Today, we announced our plans to automate how our smart, LED-based lighting system handles demand response events.  Our Intelligent Lighting System will be able to receive demand response messages directly from a utility or DR provider and modify how each light performs – turn them off in an unused part of the facility, dim them 10% in another room, and do nothing in an area that should not be touched.  Briefly, I will try to explain why we did this, how it works, and what will be next.

Why did we do this?  Our customers are industrial customers; think million square foot warehouses or 7×24 manufacturing plants.  These companies use a lot of power, and this industrial sector represents a substantial percentage of the load on the utility’s electric grid.  Our first job is to work with this customer base to knock out 90% of the energy cost of lighting, and the next step is to go even further by integrating with their facility- or company-wide energy control systems.  A significant portion of our customers already participates in demand response programs as a hedge against rising electric prices – often by switching on local generators to offset grid load at times of peak demand.  Others, particularly manufacturers with sophisticated process control systems, can moderate drive speeds or carefully time heating and cooling operations to temporarily reduce their electricity demand.

So how does this work?  Demand response is a system whereby energy use is curtailed by consumers based upon signals from a demand response aggregator or utility to reduce stress on the electrical grid at times of high demand.  The first generation of demand response was largely manual – when a demand response condition happened, phone calls would go out to the participating customers and facility managers would flip on a local co-generation system and shut down non-essential loads.  Under this first-generation approach, a facility manager with a Digital Lumens LightRules system would manually push “demand response” rules out to our lighting system.  The second generation of demand response brings automation to the table.  In this case, an electronic signal is sent to the facility and load shedding happens automatically based upon predetermined rules.  Our announcement today signals our support for OpenADR, the emerging open standard for demand response automation.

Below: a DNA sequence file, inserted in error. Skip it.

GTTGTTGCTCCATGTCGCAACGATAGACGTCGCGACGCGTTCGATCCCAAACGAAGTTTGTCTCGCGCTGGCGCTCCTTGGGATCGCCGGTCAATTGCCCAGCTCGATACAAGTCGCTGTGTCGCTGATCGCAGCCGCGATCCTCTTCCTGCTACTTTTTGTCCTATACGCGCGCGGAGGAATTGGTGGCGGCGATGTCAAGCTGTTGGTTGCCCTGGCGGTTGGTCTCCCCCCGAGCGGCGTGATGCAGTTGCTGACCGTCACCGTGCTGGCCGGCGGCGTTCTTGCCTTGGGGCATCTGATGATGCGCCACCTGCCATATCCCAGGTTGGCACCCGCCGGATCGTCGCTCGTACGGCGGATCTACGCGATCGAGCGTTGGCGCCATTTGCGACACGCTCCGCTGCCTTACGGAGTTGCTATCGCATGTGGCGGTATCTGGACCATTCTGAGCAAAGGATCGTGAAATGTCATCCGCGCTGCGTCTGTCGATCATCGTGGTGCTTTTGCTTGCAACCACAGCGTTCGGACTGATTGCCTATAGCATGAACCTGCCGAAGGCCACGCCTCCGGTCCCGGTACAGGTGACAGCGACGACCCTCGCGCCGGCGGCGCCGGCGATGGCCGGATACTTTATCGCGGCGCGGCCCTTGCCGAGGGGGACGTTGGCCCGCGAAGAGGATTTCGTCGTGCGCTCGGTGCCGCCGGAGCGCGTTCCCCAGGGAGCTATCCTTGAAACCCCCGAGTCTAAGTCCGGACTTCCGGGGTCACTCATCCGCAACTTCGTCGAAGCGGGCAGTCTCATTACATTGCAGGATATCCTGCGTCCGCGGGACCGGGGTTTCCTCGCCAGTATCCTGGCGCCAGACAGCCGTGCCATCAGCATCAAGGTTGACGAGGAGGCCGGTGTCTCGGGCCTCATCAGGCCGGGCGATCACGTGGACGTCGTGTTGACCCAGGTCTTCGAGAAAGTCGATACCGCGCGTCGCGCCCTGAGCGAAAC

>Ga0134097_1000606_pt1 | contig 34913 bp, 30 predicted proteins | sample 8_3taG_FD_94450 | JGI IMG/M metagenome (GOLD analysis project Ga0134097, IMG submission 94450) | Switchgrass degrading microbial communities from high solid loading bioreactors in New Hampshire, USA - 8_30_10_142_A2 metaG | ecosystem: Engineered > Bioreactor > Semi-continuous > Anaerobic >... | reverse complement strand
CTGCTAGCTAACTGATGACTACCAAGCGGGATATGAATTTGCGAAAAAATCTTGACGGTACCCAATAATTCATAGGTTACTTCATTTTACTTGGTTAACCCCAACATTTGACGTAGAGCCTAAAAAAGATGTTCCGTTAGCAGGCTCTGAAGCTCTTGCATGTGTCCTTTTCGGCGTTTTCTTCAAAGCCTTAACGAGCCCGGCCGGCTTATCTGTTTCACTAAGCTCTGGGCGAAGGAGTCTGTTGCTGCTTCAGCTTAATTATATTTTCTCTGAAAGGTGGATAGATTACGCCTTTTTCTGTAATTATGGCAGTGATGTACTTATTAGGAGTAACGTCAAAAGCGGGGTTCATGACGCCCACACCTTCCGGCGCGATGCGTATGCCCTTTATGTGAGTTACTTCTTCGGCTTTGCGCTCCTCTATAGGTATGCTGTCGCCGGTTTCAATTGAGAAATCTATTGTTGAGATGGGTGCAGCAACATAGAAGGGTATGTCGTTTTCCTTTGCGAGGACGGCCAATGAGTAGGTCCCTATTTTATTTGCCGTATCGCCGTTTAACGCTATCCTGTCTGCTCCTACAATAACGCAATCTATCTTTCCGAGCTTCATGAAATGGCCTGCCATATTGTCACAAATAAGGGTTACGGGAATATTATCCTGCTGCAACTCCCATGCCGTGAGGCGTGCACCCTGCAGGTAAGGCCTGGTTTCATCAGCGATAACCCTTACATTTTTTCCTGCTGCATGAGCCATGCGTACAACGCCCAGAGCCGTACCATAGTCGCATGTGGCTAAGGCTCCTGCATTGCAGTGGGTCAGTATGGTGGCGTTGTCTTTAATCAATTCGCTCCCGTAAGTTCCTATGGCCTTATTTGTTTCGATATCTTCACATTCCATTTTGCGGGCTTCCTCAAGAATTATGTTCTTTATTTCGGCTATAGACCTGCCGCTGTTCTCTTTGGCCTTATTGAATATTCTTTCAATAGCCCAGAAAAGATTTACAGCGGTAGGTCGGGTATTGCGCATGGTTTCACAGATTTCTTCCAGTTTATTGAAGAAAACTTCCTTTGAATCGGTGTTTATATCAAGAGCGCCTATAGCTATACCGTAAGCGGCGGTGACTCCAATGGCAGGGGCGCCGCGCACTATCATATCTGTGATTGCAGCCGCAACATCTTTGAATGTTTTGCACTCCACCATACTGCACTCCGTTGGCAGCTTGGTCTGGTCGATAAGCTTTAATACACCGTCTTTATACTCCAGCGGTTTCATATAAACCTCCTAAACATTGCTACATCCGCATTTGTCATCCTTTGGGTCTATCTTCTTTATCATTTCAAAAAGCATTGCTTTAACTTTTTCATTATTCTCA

And what is next?  Automating the interface between the Smart Grid and Smart Buildings is a deep topic.  After we make automated demand response available, logical next steps are to help our customers avoid peak demand charges (which can increase a monthly energy bill by 25%) or respond proactively to real-time electricity pricing signals.  Beyond deeper grid integration, our LightRules software system has other open APIs that we will begin to tie into building management systems or corporate carbon accounting programs.

It is an exciting time for the outside-the-meter Smart Grid and inside-the-meter Smart Buildings, as well as the Intelligent Lighting Systems bridging the two in a smart and energy efficient manner.

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